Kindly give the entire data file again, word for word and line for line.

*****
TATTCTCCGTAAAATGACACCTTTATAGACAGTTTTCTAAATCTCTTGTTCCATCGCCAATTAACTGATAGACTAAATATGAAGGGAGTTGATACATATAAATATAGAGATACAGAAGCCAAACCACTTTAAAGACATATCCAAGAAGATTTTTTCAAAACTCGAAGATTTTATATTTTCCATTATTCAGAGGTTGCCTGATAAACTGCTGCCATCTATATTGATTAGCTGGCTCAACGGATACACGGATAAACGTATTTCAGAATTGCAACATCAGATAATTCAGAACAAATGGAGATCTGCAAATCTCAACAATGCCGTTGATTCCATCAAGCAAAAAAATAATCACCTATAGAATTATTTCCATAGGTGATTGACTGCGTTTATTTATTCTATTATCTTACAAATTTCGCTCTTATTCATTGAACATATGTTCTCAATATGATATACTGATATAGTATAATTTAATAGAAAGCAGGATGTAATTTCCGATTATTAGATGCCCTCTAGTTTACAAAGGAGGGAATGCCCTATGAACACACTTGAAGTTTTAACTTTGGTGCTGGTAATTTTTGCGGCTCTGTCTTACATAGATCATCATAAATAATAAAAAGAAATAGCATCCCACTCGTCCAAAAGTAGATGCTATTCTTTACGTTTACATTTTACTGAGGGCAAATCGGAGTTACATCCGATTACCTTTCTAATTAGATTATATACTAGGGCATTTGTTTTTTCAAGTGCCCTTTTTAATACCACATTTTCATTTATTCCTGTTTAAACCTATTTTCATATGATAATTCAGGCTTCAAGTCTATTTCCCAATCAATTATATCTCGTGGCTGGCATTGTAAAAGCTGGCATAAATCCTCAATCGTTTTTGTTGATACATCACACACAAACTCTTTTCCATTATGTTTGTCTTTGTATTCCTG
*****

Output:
TATTCTCCGTAAAATGACACCTTTATAGACAGTTTTCTAAATCTCTTGTTCCATCGCCAATTAACTGATAGACTAAATATGAAGGGAGTTGATACATATAAATATAGAGATACAGAAGCCAAACCACTTTAAAGACATATCCAAGAAGATTTTTTCAAAACTCGAAGATTTTATATTTTCCATTATTCAGAGGTTGCCTGATAAACTGCTGCCATCTATATTGATTAGCTGGCTCAACGGATACACGGATAAACGTATTTCAGAATTGCAACATCAGATAATTCAGAACAAATGGAGATCTGCAAATCTCAACAATGCCGTTGATTCCATCAAGCAAAAAAATAATCACCTATAGAATTATTTCCATAGGTGATTGACTGCGTTTATTTATTCTATTATCTTACAAATTTCGCTCTTATTCATTGAACATATGTTCTCAATATGATATACTGATATAGTATAATTTAATAGAAAGCAGGATGTAATTTCCGATTATTAGATGCCCTCTAGTTTACAAAGGAGGGAATGCCCTATGAACACACTTGAAGTTTTAACTTTGGTGCTGGTAATTTTTGCGGCTCTGTCTTACATAGATCATCATAAATAATAAAAAGAAATAGCATCCCACTCGTCCAAAAGTAGATGCTATTCTTTACGTTTACATTTTACTGAGGGCAAATCGGAGTTACATCCGATTACCTTTCTAATTAGATTATATACTAGGGCATTTGTTTTTTCAAGTGCCCTTTTTAATACCACATTTTCATTTATTCCTGTTTAAACCTATTTTCATATGATAATTCAGGCTTCAAGTCTATTTCCCAATCAATTATATCTCGTGGCTGGCATTGTAAAAGCTGGCATAAATCCTCAATCGTTTTTGTTGATACATCACACACAAACTCTTTTCCATTATGTTTGTCTTTGTATTCCTG